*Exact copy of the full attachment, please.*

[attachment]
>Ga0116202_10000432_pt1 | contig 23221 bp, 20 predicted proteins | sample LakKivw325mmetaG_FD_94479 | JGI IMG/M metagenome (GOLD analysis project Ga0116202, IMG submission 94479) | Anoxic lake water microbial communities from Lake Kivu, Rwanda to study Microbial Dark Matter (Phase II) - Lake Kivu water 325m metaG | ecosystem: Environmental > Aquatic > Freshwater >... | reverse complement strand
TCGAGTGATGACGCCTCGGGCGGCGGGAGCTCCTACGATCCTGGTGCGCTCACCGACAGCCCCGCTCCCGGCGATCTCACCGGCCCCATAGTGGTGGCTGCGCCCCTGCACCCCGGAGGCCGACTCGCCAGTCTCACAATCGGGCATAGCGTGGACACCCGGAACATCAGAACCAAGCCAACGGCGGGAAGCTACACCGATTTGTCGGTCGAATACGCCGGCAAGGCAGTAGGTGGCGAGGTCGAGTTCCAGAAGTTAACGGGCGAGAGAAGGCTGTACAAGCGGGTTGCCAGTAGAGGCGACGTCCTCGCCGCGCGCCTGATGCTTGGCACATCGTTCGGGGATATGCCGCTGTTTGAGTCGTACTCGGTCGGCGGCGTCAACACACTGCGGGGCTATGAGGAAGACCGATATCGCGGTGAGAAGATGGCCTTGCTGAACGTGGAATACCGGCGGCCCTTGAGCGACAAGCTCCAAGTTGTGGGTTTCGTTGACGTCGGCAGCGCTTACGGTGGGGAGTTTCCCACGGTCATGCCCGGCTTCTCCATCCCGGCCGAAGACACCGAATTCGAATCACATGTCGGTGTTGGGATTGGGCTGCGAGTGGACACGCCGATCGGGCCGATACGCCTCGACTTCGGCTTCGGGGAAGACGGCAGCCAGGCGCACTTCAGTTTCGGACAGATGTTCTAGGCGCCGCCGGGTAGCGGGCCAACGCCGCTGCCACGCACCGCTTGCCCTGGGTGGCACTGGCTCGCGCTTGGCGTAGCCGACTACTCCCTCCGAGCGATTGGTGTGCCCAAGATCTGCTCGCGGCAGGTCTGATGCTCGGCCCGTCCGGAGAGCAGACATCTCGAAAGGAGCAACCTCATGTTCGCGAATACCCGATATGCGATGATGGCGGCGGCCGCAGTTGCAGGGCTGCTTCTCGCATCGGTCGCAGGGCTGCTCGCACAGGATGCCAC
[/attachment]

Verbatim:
>Ga0116202_10000432_pt1 | contig 23221 bp, 20 predicted proteins | sample LakKivw325mmetaG_FD_94479 | JGI IMG/M metagenome (GOLD analysis project Ga0116202, IMG submission 94479) | Anoxic lake water microbial communities from Lake Kivu, Rwanda to study Microbial Dark Matter (Phase II) - Lake Kivu water 325m metaG | ecosystem: Environmental > Aquatic > Freshwater >... | reverse complement strand
TCGAGTGATGACGCCTCGGGCGGCGGGAGCTCCTACGATCCTGGTGCGCTCACCGACAGCCCCGCTCCCGGCGATCTCACCGGCCCCATAGTGGTGGCTGCGCCCCTGCACCCCGGAGGCCGACTCGCCAGTCTCACAATCGGGCATAGCGTGGACACCCGGAACATCAGAACCAAGCCAACGGCGGGAAGCTACACCGATTTGTCGGTCGAATACGCCGGCAAGGCAGTAGGTGGCGAGGTCGAGTTCCAGAAGTTAACGGGCGAGAGAAGGCTGTACAAGCGGGTTGCCAGTAGAGGCGACGTCCTCGCCGCGCGCCTGATGCTTGGCACATCGTTCGGGGATATGCCGCTGTTTGAGTCGTACTCGGTCGGCGGCGTCAACACACTGCGGGGCTATGAGGAAGACCGATATCGCGGTGAGAAGATGGCCTTGCTGAACGTGGAATACCGGCGGCCCTTGAGCGACAAGCTCCAAGTTGTGGGTTTCGTTGACGTCGGCAGCGCTTACGGTGGGGAGTTTCCCACGGTCATGCCCGGCTTCTCCATCCCGGCCGAAGACACCGAATTCGAATCACATGTCGGTGTTGGGATTGGGCTGCGAGTGGACACGCCGATCGGGCCGATACGCCTCGACTTCGGCTTCGGGGAAGACGGCAGCCAGGCGCACTTCAGTTTCGGACAGATGTTCTAGGCGCCGCCGGGTAGCGGGCCAACGCCGCTGCCACGCACCGCTTGCCCTGGGTGGCACTGGCTCGCGCTTGGCGTAGCCGACTACTCCCTCCGAGCGATTGGTGTGCCCAAGATCTGCTCGCGGCAGGTCTGATGCTCGGCCCGTCCGGAGAGCAGACATCTCGAAAGGAGCAACCTCATGTTCGCGAATACCCGATATGCGATGATGGCGGCGGCCGCAGTTGCAGGGCTGCTTCTCGCATCGGTCGCAGGGCTGCTCGCACAGGATGCCAC